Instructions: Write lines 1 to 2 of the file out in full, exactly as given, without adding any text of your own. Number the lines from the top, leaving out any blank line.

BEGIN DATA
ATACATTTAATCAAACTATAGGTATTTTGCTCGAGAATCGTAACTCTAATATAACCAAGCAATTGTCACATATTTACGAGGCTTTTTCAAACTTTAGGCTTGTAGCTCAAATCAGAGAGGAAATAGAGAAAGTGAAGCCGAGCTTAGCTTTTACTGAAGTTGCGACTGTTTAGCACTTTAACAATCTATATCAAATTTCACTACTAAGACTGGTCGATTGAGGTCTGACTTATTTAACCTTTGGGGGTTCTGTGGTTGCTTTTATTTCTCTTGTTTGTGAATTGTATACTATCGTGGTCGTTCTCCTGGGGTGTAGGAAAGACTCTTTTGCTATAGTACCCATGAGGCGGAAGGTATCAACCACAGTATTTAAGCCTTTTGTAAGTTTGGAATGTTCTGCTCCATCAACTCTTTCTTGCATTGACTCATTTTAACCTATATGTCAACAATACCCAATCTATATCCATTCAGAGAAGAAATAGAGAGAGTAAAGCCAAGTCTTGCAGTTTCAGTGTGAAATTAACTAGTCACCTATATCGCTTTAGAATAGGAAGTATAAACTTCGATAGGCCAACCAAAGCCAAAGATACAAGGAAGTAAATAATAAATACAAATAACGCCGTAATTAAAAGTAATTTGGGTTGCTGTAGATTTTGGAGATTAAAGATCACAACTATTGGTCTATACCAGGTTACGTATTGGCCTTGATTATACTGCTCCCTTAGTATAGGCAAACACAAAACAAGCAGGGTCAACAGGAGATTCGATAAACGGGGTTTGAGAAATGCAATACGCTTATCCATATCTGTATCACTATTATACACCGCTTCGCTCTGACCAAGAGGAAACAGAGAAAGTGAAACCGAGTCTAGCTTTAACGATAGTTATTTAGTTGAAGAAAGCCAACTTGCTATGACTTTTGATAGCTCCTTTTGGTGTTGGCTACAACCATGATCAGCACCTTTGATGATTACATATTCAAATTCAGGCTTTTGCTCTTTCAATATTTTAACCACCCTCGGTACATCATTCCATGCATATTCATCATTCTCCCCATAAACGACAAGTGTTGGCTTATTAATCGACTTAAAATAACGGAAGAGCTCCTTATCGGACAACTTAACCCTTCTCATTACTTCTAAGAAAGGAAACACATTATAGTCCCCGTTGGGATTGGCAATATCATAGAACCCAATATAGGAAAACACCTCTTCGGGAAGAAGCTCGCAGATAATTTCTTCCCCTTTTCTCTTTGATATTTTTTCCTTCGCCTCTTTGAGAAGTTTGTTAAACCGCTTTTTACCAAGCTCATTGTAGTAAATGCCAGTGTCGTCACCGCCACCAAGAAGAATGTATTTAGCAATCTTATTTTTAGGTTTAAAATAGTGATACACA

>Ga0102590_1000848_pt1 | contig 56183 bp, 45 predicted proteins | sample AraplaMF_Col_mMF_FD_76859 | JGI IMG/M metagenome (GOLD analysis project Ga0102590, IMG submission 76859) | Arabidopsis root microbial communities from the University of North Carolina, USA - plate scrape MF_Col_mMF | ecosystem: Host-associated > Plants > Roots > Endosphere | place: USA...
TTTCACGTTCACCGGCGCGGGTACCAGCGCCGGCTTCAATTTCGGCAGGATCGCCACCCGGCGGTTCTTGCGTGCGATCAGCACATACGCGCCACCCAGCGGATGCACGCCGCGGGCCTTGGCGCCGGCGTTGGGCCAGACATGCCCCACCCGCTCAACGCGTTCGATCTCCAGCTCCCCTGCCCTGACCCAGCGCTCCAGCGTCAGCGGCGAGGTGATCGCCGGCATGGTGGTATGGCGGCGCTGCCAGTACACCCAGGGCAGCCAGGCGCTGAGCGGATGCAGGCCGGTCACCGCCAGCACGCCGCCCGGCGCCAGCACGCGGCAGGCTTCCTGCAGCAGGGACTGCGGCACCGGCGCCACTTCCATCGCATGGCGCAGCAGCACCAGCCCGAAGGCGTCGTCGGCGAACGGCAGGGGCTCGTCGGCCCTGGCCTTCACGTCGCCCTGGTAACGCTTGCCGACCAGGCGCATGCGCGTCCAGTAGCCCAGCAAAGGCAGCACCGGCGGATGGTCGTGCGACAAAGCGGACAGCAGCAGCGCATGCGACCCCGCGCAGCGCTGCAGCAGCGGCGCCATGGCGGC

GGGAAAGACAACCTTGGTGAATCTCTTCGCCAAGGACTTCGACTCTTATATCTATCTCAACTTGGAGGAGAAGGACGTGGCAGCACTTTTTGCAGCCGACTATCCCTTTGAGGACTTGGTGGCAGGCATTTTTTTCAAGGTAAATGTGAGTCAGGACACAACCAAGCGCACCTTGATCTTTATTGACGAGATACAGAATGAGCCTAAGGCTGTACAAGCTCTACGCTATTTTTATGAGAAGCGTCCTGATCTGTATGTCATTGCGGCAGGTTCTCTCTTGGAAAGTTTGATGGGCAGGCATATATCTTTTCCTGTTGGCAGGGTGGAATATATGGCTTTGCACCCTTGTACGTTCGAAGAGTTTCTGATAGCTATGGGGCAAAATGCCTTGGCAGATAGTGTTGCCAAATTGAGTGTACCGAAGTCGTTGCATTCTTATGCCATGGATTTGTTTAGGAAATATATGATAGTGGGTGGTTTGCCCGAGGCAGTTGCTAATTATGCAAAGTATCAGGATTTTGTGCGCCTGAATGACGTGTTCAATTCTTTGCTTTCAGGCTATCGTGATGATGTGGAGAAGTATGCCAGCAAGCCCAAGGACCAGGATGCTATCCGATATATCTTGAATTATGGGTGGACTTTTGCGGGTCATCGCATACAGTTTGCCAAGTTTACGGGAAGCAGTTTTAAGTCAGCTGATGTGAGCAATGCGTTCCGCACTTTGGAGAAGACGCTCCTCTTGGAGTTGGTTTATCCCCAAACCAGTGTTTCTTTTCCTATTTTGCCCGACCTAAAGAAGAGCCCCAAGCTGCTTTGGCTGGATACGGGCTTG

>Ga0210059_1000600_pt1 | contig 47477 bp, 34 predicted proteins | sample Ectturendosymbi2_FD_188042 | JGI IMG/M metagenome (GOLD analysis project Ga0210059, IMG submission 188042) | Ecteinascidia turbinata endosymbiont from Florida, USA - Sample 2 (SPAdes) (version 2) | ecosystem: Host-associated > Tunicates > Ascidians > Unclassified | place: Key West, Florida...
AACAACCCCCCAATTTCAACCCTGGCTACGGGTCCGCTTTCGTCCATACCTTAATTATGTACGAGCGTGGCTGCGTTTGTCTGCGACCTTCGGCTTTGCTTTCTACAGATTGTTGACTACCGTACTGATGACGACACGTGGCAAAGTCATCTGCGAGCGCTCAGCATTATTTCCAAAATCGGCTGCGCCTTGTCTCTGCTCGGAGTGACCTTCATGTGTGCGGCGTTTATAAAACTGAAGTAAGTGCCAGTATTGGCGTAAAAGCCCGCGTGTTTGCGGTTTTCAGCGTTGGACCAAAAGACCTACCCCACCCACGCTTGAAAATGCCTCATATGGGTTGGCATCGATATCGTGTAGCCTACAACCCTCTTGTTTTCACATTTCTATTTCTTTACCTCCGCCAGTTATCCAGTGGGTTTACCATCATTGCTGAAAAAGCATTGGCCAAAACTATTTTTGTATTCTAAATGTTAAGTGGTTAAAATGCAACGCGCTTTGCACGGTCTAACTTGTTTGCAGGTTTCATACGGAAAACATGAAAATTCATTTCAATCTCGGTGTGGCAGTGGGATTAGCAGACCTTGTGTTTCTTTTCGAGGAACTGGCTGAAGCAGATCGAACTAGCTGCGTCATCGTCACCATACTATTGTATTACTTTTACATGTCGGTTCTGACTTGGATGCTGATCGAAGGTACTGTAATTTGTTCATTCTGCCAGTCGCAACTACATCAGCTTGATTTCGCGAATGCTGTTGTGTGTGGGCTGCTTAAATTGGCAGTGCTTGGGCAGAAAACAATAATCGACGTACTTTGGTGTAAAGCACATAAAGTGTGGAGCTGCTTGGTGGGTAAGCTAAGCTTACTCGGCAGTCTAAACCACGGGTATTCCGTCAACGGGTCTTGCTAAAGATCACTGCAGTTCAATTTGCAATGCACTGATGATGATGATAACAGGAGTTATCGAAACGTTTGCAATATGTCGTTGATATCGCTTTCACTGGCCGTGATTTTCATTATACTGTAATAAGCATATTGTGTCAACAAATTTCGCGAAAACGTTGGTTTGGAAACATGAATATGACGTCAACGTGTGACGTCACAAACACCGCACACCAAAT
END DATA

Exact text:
ATACATTTAATCAAACTATAGGTATTTTGCTCGAGAATCGTAACTCTAATATAACCAAGCAATTGTCACATATTTACGAGGCTTTTTCAAACTTTAGGCTTGTAGCTCAAATCAGAGAGGAAATAGAGAAAGTGAAGCCGAGCTTAGCTTTTACTGAAGTTGCGACTGTTTAGCACTTTAACAATCTATATCAAATTTCACTACTAAGACTGGTCGATTGAGGTCTGACTTATTTAACCTTTGGGGGTTCTGTGGTTGCTTTTATTTCTCTTGTTTGTGAATTGTATACTATCGTGGTCGTTCTCCTGGGGTGTAGGAAAGACTCTTTTGCTATAGTACCCATGAGGCGGAAGGTATCAACCACAGTATTTAAGCCTTTTGTAAGTTTGGAATGTTCTGCTCCATCAACTCTTTCTTGCATTGACTCATTTTAACCTATATGTCAACAATACCCAATCTATATCCATTCAGAGAAGAAATAGAGAGAGTAAAGCCAAGTCTTGCAGTTTCAGTGTGAAATTAACTAGTCACCTATATCGCTTTAGAATAGGAAGTATAAACTTCGATAGGCCAACCAAAGCCAAAGATACAAGGAAGTAAATAATAAATACAAATAACGCCGTAATTAAAAGTAATTTGGGTTGCTGTAGATTTTGGAGATTAAAGATCACAACTATTGGTCTATACCAGGTTACGTATTGGCCTTGATTATACTGCTCCCTTAGTATAGGCAAACACAAAACAAGCAGGGTCAACAGGAGATTCGATAAACGGGGTTTGAGAAATGCAATACGCTTATCCATATCTGTATCACTATTATACACCGCTTCGCTCTGACCAAGAGGAAACAGAGAAAGTGAAACCGAGTCTAGCTTTAACGATAGTTATTTAGTTGAAGAAAGCCAACTTGCTATGACTTTTGATAGCTCCTTTTGGTGTTGGCTACAACCATGATCAGCACCTTTGATGATTACATATTCAAATTCAGGCTTTTGCTCTTTCAATATTTTAACCACCCTCGGTACATCATTCCATGCATATTCATCATTCTCCCCATAAACGACAAGTGTTGGCTTATTAATCGACTTAAAATAACGGAAGAGCTCCTTATCGGACAACTTAACCCTTCTCATTACTTCTAAGAAAGGAAACACATTATAGTCCCCGTTGGGATTGGCAATATCATAGAACCCAATATAGGAAAACACCTCTTCGGGAAGAAGCTCGCAGATAATTTCTTCCCCTTTTCTCTTTGATATTTTTTCCTTCGCCTCTTTGAGAAGTTTGTTAAACCGCTTTTTACCAAGCTCATTGTAGTAAATGCCAGTGTCGTCACCGCCACCAAGAAGAATGTATTTAGCAATCTTATTTTTAGGTTTAAAATAGTGATACACA

>Ga0102590_1000848_pt1 | contig 56183 bp, 45 predicted proteins | sample AraplaMF_Col_mMF_FD_76859 | JGI IMG/M metagenome (GOLD analysis project Ga0102590, IMG submission 76859) | Arabidopsis root microbial communities from the University of North Carolina, USA - plate scrape MF_Col_mMF | ecosystem: Host-associated > Plants > Roots > Endosphere | place: USA...